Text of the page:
Painting stories is a series where I share my current works. Sometimes it is how they came about. Sometimes it’s more of a story I associate with them.
They said that only the cursed fell in love with a witch. But for a while, Tawny thought they could make it. Most lovers think themselves an exception to the rule, and in that regard, she was very ordinary.
Briar was a blacksmith, too, not a noble prince. His heart was tougher than hers, hardened by the fires of the forge and the cruelty of men.
“A viscount brought his horse today,” he told Tawny one night as they sat by her fire. “The animal was so badly whipped, it was limping, but the fool insisted it had just thrown a shoe.”
“And what did you tell him?” Tawny asked.
“That I could change the shoe, but it would not help the horse run any faster. He looked at me in the eye and said…” Briar gritted his teeth, then continued, “He said that if I don’t like his money, he would go to another blacksmith… and tell his court not to bother me.”
She thought for a while, then said, “It must not be the first time he’s mistreated his horses. I would assume his father had words with him, and now he wants to pretend it was not his fault.”
Briar shrugged. It was the same difference to him whether the viscount was cruel or just foolish. Tawny thought about pushing the subject, then decided against it. The night was waning – there would be more time for this later.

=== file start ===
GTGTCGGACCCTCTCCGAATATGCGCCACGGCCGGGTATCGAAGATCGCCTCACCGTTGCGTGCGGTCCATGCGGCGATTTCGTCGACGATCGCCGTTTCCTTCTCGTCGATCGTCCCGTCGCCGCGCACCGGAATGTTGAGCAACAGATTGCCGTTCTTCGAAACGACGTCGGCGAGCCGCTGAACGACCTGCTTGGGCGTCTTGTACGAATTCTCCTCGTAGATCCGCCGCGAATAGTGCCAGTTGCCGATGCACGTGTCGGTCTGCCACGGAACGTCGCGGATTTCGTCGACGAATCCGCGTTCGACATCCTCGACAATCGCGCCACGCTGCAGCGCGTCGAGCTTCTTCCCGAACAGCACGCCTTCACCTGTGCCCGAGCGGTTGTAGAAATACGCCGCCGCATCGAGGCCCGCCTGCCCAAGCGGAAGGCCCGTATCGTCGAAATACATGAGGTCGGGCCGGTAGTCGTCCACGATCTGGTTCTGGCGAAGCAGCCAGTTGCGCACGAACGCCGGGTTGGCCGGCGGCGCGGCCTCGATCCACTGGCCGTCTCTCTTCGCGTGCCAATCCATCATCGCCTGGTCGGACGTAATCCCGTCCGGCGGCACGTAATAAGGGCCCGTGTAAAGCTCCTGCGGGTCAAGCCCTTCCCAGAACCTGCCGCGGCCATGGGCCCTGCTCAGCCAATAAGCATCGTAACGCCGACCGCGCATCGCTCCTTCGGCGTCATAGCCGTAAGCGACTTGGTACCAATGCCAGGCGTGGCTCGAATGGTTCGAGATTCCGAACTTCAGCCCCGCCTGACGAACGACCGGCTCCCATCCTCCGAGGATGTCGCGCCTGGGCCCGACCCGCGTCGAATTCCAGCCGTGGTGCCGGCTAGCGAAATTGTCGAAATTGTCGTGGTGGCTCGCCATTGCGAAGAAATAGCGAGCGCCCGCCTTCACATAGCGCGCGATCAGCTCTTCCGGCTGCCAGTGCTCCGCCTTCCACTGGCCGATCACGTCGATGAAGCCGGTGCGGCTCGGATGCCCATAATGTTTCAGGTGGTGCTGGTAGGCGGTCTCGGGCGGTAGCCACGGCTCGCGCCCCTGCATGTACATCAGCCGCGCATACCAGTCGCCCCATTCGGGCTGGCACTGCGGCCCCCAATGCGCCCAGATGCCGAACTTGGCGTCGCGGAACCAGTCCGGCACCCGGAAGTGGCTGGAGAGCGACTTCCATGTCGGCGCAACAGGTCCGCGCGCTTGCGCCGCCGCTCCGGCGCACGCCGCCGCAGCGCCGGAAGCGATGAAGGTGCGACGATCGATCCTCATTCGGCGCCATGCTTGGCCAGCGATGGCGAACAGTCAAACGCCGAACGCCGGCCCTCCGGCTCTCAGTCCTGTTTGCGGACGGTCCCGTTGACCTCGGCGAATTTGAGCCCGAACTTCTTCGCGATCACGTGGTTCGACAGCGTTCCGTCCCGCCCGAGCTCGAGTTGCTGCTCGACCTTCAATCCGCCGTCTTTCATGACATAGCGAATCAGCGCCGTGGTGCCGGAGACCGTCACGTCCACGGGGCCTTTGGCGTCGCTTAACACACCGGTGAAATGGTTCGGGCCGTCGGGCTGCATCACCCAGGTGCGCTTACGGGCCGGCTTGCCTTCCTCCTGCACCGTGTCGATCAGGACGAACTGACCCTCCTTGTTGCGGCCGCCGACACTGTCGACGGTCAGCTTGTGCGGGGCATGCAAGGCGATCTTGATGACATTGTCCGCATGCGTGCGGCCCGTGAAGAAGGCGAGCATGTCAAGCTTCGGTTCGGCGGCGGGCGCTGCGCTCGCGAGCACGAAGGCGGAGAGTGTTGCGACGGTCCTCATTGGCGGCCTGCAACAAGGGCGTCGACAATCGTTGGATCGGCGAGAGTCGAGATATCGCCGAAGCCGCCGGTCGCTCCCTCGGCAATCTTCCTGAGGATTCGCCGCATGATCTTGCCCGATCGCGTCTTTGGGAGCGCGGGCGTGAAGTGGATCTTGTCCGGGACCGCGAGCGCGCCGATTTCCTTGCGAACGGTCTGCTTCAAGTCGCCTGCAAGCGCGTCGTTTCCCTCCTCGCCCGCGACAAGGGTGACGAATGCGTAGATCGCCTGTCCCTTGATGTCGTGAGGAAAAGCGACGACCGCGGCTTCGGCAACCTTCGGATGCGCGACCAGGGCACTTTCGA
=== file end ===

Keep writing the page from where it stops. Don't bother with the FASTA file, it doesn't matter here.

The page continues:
She was wrong.
The news came to her through the children, as it often did. They ran into her garden, screaming and jeering, and she had to wait a few seconds until she could make out what they were saying.
Briar had hit the viscount when the latter came again to have his horse shoed. The viscount’s men had responded by rushing him. Briar was strong, but he was not strong enough.
Tawny ran all the way to the village. Halfway there, she found the pub owner and his wife trying to carry Briar up the lane to her house. His head was lulling to the side.
“Lay him down,” she said grimly. Her lover’s face was blank and empty.
Gently, she closed his eyes, then brought her hand to his chest. It was still warm. If she focused, she could almost feel his heart, struggling to beat despite the wounds severing it. “Thank you,” she told the people who had gathered around her. “You should go.”
There was an uneasy murmur, and then someone came forward. “The priest won’t want to bury him in holy ground.” Only the cursed love a witch. “Sorry, Tawny,” he added.
She nodded again. “Very well. I will take care of it.”
Then, without requesting more help, she picked up Briar and carried him all the way back to her cottage.
“Don’t worry, my heart,” she whispered as she advanced. “We will be together. One way or another. I will make it happen.”
From somewhere around her, she could hear Briar murmuring his assent.
The Witch’s Heart is available as print and other merch on Red Bubble.